South Africa, which has struggled to obtain Covid vaccines too rare, too expensive before launching its immunization campaign with much delay, is now facing a disturbing rejection of the vaccine by part of its population.
In front of this vaccination center in Johannesburg, the queue was getting longer and longer until a few weeks ago. Today, only three people are there, lost in this huge gymnasium requisitioned since the beginning of the mass vaccination in May, their sleeves rolled up for the injection.
Parked in front of the entrance, Muzi, a 32-year-old minibus cab driver, looks at it with a bad eye. "I am very afraid of the vaccine," he tells AFP. He then tells of knowing a woman, who he says died from being vaccinated: "She was perfectly fine before".
To date, only 11% of adults in a population of 58 million are fully immunized. The country officially the most affected in Africa is currently vaccinating people over 35 years old and is opening up on Friday to people over 18 years old. South Africa already has more than 2.6 million cases and nearly 78,700 deaths.
But despite the ever-rising numbers, fewer than 200,000 people a day are coming forward to be vaccinated, below the target of 300,000. The government plans to vaccinate 28 million people by the end of the year, or 70% of adults.
The country is experiencing "apathy or vaccine fatigue," Nomafrench Mbombo of the Western Cape provincial health department warned Thursday.
The government had been roundly criticized for its delay in getting into the vaccine procurement race. But it has since succeeded in obtaining tens of millions of doses and South Africa has even become the first country on the continent to produce vaccines locally.
Lori Bentley, 59, stood in line outside the gym. But in her family, she is one of the few who believe the vaccine will work. According to her relatives, scientists "couldn't develop an effective vaccine in such a short time," she says.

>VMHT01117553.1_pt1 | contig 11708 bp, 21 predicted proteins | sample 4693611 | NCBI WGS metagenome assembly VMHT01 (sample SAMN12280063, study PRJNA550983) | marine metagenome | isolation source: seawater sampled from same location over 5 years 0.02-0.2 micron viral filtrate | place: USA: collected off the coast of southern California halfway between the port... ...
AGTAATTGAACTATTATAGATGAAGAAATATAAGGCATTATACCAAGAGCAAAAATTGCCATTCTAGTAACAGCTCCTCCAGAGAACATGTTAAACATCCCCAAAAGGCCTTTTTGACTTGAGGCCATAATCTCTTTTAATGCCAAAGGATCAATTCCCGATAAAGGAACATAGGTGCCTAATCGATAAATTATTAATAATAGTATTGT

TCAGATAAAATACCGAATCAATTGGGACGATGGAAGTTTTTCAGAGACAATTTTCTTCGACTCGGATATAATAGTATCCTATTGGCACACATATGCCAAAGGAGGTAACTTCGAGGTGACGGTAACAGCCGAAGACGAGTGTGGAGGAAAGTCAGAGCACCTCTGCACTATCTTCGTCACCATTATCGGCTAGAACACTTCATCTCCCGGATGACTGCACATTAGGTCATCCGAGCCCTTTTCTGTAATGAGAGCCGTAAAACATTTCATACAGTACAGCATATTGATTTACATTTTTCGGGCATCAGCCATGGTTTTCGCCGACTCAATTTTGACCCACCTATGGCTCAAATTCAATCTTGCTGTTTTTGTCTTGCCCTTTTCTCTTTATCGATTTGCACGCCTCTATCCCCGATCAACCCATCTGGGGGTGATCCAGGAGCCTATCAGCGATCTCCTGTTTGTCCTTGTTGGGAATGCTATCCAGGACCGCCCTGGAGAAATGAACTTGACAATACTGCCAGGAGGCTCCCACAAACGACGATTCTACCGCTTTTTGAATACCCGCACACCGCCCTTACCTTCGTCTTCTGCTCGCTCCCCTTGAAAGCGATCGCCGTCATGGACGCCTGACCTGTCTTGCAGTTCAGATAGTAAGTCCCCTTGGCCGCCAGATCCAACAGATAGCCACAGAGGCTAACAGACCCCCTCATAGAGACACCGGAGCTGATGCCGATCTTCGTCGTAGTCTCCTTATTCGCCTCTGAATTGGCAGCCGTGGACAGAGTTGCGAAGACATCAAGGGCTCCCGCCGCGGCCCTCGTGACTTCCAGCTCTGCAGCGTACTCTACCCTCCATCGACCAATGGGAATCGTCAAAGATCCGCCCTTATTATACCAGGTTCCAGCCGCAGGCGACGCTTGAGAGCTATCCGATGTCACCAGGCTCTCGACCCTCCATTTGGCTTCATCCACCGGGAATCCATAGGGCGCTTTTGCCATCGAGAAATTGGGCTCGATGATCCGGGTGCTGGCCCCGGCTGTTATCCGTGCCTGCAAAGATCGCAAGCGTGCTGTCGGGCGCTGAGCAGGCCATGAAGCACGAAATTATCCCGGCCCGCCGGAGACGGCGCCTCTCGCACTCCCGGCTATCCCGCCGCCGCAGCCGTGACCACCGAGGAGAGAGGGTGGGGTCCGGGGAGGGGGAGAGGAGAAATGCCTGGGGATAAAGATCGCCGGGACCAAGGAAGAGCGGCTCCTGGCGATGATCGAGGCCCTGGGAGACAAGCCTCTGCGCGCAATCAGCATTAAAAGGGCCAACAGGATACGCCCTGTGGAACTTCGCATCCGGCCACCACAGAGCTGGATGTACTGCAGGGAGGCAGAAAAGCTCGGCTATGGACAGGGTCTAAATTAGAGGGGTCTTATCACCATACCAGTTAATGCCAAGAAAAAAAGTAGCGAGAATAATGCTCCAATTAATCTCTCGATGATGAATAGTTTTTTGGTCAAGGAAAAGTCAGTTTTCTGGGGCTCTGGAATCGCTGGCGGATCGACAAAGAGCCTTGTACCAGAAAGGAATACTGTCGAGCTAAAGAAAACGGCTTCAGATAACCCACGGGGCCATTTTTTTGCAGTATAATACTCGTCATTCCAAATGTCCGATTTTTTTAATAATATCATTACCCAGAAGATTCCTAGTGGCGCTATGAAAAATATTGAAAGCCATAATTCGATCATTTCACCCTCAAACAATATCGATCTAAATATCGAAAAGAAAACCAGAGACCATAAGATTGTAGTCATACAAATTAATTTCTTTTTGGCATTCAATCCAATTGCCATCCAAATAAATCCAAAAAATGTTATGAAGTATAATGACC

- "Sex strike" -
The rejection by men in South Africa is of particular concern, according to a recent study. In the country, 60% of those vaccinated are women, the Minister of Health recently expressed alarm.
To push men to get vaccinated, the South African poet and actress Lebogang Mashile has called on South African women to go on a "sex strike". "For our sake, women must condition +pumpum+ (sex) on vaccination," she tweeted.
The government, for its part, has attempted a targeted SMS campaign asking "all men in South Africa to register" for the vaccine.
But according to health journalist Pontsho Pilane, lack of trust in the government is also a factor. The authorities, for their part, accuse the anti-vaccine movement of being responsible for conducting a misinformation campaign.
According to a study conducted in July by the University of Johannesburg, skeptics cite three main concerns: side effects, vaccine effectiveness and distrust of the vaccine and/or institutions.
In vaccination centers that are operating at a trickle, some caregivers have issued calls to come in for vaccination on social networks. At the same time, several organizations, including mosques, farms, mines, pharmacies and insurance companies, have opened vaccination sites to facilitate access to the vaccine.